And the historical element, the emotion of it, the site, which is, you know, you couldn’t choose a more exciting place for a sculpture on the coast of Normandy above the Normandy beaches, the Mulberry Harbour and above Gold Beach. And it was a fantastic challenge and then at that stage, the biggest thing I’d ever made. And it took me about eighteen months. And I learned a lot about myself, and I learned a lot about making sculpture.

Lucy: People love it. I mean, it just clearly touches people.

David: That’s what, you know, I find that extraordinary. And really perhaps the most rewarding thing about it is that it fitted – without me really realising it, because, I mean, I tried to make it fit the brief. But it actually fitted the brief, which is what people wanted. They wanted feeling from it. They wanted a story from it. And that sculpture just seems to have been able to capture it.

And it was such an exciting pleasure making it. Although, again, it wasn’t all easy, there were moments of tearing one’s hair out and going, “This is not working,” and cutting off the head, or cutting off a leg, or deciding the composition wasn’t quite right, or, you know, the various things that can go wrong in designing and making something on that scale. But it was to me, you know, if I don’t ever make anything else, I feel I’ve achieved something in life.

Lucy: It is a magnificent sculpture. It really is. I haven’t seen it in person. That’s the kind of thing that I tend to do when I’m taking holidays, go and look at…wherever we go to I go and find some good sculpture to look at. But the thing is not with travelling in the last year or so being an option. But was that one that you had to win as a commission, or did they approach you?

David: Yeah, really, really exciting. I mean, it was probably for an artist the nicest way to get a commission. I was approached by them, I think they’d had a discussion about various artists within the committee. It was led by the architect. And I think they looked…so they asked me to send a portfolio, and they asked me for a written brief as to how I would approach it.

And I think that was probably the most exciting thing because it gives you the freedom, it gives you the ability to really experiment. And then I slightly worked with them. You know, I came up with ideas, and then we discussed the pros and cons of the ideas.

So it was very much a pre-brief. And it was I think…that really selected…he liked what I did, and he worked with a lot of artists before sculptors for other big projects. He knew I think how to get the best out of us artists, and I was really lucky to be chosen.

Lucy: And do you work with a particular foundry?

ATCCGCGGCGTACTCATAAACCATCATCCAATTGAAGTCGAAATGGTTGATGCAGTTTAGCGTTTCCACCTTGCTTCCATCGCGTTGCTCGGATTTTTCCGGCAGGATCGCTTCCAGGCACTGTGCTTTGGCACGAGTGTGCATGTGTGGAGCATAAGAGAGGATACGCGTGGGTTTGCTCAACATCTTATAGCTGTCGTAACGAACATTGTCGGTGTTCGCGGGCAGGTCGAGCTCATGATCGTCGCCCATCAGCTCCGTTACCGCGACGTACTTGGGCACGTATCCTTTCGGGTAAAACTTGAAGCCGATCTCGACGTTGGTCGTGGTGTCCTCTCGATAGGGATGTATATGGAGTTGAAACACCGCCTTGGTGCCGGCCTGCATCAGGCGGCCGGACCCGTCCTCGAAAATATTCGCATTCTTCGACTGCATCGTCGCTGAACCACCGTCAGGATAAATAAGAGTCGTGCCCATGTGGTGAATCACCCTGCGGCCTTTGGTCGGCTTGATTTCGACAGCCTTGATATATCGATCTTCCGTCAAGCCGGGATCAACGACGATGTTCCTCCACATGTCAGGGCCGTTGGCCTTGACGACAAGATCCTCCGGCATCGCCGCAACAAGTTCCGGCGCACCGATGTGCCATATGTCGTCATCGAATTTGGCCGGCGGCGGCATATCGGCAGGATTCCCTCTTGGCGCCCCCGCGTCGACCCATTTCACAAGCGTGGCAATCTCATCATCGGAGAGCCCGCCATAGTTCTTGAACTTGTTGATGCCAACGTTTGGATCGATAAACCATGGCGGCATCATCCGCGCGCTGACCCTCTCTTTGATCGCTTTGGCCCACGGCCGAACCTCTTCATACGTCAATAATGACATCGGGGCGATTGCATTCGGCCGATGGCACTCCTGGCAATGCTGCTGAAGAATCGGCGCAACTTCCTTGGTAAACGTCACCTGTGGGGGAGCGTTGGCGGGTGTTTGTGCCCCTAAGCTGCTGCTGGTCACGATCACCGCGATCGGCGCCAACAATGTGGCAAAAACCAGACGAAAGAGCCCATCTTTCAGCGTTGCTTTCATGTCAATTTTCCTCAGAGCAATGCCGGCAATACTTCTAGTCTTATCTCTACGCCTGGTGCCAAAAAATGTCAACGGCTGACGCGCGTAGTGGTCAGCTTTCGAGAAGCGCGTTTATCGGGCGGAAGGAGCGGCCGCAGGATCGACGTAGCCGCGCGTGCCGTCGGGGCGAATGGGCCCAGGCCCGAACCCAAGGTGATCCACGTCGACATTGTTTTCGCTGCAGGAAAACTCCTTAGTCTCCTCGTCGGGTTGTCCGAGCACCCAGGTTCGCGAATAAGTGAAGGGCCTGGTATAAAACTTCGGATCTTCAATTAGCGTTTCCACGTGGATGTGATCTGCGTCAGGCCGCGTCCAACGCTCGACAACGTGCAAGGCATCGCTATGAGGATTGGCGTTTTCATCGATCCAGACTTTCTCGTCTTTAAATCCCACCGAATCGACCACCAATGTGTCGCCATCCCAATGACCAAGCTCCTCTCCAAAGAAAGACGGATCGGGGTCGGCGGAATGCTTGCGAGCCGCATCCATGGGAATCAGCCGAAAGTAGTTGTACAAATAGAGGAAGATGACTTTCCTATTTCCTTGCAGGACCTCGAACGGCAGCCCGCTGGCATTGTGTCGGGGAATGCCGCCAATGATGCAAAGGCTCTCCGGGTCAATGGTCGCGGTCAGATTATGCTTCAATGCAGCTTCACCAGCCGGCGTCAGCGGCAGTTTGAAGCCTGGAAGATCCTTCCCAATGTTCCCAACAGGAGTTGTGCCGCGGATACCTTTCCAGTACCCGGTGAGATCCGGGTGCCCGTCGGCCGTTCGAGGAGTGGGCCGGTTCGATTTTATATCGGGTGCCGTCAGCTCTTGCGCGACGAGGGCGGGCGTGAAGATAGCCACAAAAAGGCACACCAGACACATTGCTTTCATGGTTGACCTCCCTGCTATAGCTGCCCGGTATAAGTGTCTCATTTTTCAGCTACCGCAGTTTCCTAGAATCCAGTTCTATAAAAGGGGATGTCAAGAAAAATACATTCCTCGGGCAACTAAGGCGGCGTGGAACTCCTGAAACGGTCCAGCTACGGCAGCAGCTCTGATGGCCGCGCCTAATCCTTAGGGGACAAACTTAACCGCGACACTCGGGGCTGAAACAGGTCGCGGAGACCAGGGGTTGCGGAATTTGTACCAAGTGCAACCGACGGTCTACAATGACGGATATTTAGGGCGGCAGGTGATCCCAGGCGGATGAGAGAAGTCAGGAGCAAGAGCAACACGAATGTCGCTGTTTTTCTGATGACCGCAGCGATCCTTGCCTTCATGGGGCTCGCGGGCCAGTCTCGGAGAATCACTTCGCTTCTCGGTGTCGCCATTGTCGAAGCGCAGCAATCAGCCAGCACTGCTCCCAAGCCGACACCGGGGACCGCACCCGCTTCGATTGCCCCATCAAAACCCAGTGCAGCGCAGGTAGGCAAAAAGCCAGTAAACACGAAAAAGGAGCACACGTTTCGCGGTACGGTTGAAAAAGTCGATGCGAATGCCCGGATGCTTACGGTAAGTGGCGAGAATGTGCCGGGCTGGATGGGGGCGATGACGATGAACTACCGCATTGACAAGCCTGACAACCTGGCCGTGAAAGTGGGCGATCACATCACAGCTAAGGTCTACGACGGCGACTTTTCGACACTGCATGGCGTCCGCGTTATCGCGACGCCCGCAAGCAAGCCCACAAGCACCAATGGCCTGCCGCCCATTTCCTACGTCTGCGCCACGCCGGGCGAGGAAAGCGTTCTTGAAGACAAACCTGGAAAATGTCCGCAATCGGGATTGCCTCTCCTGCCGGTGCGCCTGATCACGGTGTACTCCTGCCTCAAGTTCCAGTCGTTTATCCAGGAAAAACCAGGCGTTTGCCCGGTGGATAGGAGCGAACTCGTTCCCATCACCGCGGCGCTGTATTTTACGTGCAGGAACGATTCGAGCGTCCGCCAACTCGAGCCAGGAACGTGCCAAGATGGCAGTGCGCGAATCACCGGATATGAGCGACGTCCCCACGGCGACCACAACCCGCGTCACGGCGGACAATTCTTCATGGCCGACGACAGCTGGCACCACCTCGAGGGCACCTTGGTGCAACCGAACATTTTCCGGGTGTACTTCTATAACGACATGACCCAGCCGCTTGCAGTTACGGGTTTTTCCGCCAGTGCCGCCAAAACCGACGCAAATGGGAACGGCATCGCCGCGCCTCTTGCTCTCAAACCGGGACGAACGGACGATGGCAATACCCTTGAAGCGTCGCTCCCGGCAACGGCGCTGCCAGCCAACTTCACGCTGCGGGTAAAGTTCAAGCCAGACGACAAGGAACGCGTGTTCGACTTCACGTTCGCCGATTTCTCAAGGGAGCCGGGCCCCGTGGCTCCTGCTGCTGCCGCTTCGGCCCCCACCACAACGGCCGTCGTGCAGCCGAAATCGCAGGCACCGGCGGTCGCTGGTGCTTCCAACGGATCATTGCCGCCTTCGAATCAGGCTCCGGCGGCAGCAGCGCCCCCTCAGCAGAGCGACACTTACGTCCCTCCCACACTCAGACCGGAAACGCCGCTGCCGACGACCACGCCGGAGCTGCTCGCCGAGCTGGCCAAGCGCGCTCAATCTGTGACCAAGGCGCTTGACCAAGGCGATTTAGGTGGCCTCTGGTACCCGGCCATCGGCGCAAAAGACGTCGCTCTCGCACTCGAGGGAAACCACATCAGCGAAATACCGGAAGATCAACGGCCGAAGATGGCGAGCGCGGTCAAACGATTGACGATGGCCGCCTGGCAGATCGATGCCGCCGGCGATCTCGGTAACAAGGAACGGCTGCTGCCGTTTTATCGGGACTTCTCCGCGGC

David: I work with mainly one foundry. They get to know your work. I’m sure as you know from what you do, we all have slightly different styles and when the chasing is done or when the wax is done, they know what style, you know, how the seams, you know, how you work over your seams basically, when they’re chasing the sculpture.

And then they get to know what patinations you like and how the angle will be. I mean, you know, I do oversee all the work at the foundry, but at the same time, they often have the work ready, and I often don’t have to say anything to them really.

Lucy: Well, that’s the perfect combination, isn’t it?

David: You know, it’s twenty… the foundry I am with, I’ve worked with indirectly – and I say indirectly because of the various…the original foundry I’ve worked with went bust. But the people who are the legacy from that first foundry, they’re the people, the foundry I go to now are all people that developed or trained through that original foundry. And there’s a sort of continuity there.

Squall by David Williams-Ellis ©

Lucy: So tell people how they can find out a little bit more about you and your contemporary figurative sculpture. Where do they go?

David: Golly, well, you can go to Normandy, see the D-day, and sculpture there that actually, as you say, hasn’t been opened. It is being officially opened on June the 6th, which is the 76th or the 77th anniversary, I think of D-day. It was supposed to be opened last year.

The sculpture was unveiled two years ago in the 75th. So that’s quite…that’s an obvious place. There’s, I mean, there’s a few pieces publicly around. Come and see me in the studio. I’m always open. I love meeting people. I love that communication. Come to the studio, I’m based in Oxfordshire.

Lucy: A website or Instagram?

David: A website? Yeah, [email protected]. I have a website, Instagram account, Davidwilliamsellis, and you can see all the work.

Lucy: Do you talk to people on Instagram?

David: Yeah, I communicate a bit with them if they’re interested. I mean, I’m always open. I love talking to people. And if anyone wants to learn anything, or discover anything that I can help them with, I’m delighted, really delighted to do that.

Lucy: Well, David, thank you ever so much for taking the time today. I really appreciate that.

David: Well, it’s been a pleasure. Thank you.